Like many people at one point in my life I got on the wagon and took a break from social media. In fact I went over two years without posting to Facebook. Last year changed that for me. Sitting at home recovering from surgery, then six weeks of radiation treatment and stay at home orders due to COVID gives a person a lot of idling free time.
Since then, I have been investing in having a healthy relationship with social media, mainly Facebook, Instagram, LinkedIn and Twitter. No doubt TikTok and Snapchat have their place but I am pretty sure the world does not need to see me, a 52 year old man trying to do the latest dance steps. At the end of the day my goal is to make social media enhance my life not take it over.
I won’t spend a ton of time on the evils of social media but like so many things– gambling, alcohol, drugs and even shopping there is an addictive quality to it. The question is how to dance with the devil but not get roped into to going to Hell.
Research has shown that we can suffer from feelings of dissatisfaction and frustration with our own lives when we see post and pictures from friends that can lead us to perceive that their lives are better than ours. I know, I’ve been sucked down that rabbit hole. Obsessing over getting a new bike or wondering if I need to trade in my car for a newer model, the seed being planted from just scrolling through friends’ post about their latest acquisition.
The list of ills goes on and on. I found a great blog post from Iraylo Durmonski on many of the negatives as well as how to make better use of social media. He hits on many of the same points that I will cover below.
So why the big change and the re-embracing of social media. Blame it on the two big C’s- COVID and cancer.
Just as the world was shutting down for the year in the spring of 2020, I found myself at home recovering from a bilateral neck dissection. The first in several steps to treat a head & neck cancer that I had been diagnosed with at the end of 2019.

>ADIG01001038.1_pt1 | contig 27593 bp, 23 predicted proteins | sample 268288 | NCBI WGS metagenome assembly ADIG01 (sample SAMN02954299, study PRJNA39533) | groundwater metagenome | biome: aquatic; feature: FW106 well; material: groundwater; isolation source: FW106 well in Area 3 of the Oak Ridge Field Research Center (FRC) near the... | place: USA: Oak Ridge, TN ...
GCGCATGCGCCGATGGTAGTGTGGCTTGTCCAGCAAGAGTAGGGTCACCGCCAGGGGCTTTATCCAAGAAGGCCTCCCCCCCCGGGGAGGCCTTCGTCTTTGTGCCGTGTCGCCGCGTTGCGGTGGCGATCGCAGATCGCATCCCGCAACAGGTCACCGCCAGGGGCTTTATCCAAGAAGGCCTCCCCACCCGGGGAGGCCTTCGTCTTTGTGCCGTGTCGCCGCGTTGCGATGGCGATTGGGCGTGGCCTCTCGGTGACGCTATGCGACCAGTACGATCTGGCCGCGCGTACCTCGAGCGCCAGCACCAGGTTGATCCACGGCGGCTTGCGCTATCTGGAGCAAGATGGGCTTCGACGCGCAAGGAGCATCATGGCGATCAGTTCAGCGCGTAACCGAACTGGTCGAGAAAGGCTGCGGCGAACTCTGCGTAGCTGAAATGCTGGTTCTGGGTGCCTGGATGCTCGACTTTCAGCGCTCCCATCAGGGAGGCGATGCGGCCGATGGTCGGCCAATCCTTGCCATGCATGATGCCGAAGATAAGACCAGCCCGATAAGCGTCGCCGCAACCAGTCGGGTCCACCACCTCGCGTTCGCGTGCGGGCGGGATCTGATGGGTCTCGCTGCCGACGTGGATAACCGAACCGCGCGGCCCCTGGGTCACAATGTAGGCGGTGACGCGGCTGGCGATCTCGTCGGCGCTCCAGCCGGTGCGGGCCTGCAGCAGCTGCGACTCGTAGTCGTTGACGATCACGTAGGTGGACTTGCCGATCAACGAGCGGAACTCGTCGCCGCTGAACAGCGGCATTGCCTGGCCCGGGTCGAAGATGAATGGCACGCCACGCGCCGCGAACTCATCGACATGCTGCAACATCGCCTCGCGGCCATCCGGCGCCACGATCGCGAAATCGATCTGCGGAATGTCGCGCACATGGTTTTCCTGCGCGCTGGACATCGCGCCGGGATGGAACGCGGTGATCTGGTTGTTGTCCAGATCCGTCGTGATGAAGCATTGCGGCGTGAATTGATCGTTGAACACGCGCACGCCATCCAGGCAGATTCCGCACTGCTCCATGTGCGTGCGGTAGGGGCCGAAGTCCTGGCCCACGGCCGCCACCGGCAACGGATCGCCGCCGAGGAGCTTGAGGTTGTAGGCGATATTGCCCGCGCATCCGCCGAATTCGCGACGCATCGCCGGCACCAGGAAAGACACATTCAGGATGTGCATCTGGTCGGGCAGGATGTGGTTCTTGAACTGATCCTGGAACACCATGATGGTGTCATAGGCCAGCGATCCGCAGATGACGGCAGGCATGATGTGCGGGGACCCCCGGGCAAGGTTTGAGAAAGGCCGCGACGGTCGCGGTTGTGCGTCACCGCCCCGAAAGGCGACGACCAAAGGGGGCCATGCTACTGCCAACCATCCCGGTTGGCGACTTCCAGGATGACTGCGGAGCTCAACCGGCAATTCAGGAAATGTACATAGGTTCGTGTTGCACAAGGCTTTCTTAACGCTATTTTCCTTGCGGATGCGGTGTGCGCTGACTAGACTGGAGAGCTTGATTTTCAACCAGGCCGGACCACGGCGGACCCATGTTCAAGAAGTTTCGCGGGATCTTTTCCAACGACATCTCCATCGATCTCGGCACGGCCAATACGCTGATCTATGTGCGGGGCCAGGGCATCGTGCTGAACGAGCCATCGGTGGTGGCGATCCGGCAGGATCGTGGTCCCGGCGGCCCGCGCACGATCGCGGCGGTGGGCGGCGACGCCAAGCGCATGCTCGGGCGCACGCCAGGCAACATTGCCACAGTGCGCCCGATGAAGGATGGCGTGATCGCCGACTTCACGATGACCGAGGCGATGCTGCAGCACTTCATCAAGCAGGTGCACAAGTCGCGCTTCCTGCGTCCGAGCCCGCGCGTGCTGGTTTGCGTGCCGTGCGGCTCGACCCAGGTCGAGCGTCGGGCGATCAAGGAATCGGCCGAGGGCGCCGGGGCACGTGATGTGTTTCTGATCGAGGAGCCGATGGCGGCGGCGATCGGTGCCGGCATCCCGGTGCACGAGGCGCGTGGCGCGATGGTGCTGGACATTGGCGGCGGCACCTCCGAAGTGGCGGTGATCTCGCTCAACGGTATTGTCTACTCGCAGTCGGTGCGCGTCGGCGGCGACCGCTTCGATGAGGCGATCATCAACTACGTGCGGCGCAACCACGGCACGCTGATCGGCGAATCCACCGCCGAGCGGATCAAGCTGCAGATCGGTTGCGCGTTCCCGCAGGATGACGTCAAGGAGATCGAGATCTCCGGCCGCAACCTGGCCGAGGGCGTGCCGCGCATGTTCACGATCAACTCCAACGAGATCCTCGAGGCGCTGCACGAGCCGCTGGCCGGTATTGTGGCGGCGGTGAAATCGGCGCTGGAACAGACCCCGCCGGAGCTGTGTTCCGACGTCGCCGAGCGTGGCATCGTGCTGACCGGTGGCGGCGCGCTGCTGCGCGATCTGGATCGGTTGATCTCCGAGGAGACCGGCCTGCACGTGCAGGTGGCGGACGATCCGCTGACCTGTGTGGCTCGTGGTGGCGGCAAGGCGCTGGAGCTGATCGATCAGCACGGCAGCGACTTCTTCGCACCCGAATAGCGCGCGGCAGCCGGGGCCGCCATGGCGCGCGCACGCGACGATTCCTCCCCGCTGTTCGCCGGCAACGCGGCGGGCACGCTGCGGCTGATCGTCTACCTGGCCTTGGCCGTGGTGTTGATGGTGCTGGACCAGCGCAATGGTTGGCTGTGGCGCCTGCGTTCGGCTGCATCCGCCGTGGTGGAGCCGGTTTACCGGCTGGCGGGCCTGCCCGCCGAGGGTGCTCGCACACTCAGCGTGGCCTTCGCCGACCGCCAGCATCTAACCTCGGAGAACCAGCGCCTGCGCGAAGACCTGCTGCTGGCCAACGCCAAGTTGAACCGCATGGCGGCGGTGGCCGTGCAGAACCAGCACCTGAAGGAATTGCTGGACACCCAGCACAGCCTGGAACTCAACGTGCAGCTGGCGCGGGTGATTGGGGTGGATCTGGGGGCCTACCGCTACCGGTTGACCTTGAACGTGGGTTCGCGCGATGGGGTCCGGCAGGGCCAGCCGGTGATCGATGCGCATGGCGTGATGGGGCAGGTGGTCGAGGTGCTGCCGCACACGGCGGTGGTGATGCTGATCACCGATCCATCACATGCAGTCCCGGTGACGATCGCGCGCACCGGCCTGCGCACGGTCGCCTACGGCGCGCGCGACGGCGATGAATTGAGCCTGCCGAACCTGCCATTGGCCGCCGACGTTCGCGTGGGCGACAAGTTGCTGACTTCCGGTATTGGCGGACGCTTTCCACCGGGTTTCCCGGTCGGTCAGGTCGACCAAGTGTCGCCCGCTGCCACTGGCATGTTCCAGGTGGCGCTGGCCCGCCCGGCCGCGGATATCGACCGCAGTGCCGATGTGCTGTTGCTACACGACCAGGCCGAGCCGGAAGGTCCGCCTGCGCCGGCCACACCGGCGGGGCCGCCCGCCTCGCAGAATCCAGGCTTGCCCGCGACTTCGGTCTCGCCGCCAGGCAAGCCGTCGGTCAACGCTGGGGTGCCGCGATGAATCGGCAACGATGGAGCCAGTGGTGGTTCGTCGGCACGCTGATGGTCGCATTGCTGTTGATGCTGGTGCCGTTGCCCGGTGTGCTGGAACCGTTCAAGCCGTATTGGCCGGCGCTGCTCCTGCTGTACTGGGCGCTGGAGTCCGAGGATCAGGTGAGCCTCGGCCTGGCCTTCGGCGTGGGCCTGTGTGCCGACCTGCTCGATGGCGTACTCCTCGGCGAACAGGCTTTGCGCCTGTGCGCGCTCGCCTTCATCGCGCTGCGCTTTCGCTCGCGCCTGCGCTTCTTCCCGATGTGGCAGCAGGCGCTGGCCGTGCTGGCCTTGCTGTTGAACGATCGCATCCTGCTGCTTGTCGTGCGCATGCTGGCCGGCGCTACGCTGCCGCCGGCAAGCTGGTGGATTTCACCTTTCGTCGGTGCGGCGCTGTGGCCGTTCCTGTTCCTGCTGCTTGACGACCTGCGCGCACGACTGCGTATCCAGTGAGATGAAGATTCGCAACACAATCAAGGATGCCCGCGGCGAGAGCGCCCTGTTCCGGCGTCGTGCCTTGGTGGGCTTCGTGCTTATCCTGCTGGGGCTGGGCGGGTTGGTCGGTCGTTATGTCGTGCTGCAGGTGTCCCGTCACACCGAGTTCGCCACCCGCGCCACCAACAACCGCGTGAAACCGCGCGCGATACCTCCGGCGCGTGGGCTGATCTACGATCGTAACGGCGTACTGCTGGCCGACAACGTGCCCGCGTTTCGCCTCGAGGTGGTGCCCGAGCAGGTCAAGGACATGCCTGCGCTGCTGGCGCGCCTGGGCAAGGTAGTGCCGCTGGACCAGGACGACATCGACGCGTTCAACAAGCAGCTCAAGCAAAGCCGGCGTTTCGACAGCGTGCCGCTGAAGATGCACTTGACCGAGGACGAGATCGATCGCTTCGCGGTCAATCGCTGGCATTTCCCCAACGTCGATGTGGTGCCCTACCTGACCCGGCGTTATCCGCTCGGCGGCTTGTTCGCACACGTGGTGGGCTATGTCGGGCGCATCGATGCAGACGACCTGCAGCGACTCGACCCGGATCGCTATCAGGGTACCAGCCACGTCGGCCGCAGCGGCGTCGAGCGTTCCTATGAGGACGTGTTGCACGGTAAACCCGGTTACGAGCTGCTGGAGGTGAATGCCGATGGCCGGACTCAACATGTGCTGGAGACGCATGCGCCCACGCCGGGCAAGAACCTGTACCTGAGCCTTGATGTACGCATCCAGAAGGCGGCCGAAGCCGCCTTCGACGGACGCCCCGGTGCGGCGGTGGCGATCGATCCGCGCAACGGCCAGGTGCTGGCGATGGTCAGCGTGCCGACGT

So what’s a fellow to do when confined to the couch under doctor’s orders. Facebook & Instagram became a quick an easy way to share what was going on and how my recovery was going. Phone calls and emails from friends and family are awesome but telling the same store and providing the same information over and over is down right exhausting.
This was my first big moment of realizing what a great tool social media can be. Face to face visits weren’t possible but reconnecting with friends on Facebook provided a great boost to my spirits and morale. The trick was and still is knowing when enough is an enough.
I don’t have a magic ratio formula to tell you that you have X amount of minutes per day that you can spend clicking likes and posting pictures from college that you found in an old photo album while cleaning off your bookshelves. I may have spent several days last summer doing this and to be honest it was a blast. Reading friends comments and taking a walk down memory lane was just the boosted I needed to get me through a rough part of my recovery from surgery.
It has now been a year since I took my toe out of the water and took a deep dive into the social media pool. Along the way I’ve developed a list of rules for myself that I feel have allowed me to have a healthy relationship with social media.
- No trolling unless you want people to think you’re a D bag. This is a great way to get unfollowed and lose friends along the way.
- If you are getting your news and facts from social media you may want to rethink that practice.
- Avoid debating politics and religion. Trust me you are not going to change my mind and I don’t believe I’ll change yours. Let’s save our energy for something more productive like debating whether or not Taylor Swift is the greatest song writer of her generation.
- Only positives. This goes along with trolling but basically I follow the law my mom laid down long ago for me, “If you don’t have anything nice to say then don’t say anything at all.”
- Get rid of deadweight. Cut loose your “friends” who are trolls, constantly post fake news and demonstrate that they are one or more of the following… racist, homophobic, misogynist, xenophobes or just general D bags. You wouldn’t hang out with them in person why give them your time on social media.
- Use it as intendeded. Look at it this way, you wouldn’t go to your friends home and just randomly flip through their stuff. Why do the same online by aimlessly flipping through others’ posts and pictures. Take the time to be mindful and full of good intentions. Use messenger to reconnect with an old chum from school, write a review about a positive experience you had at a local business or maybe plan a large picnic and invite your friends from online to show up and actually interact in person.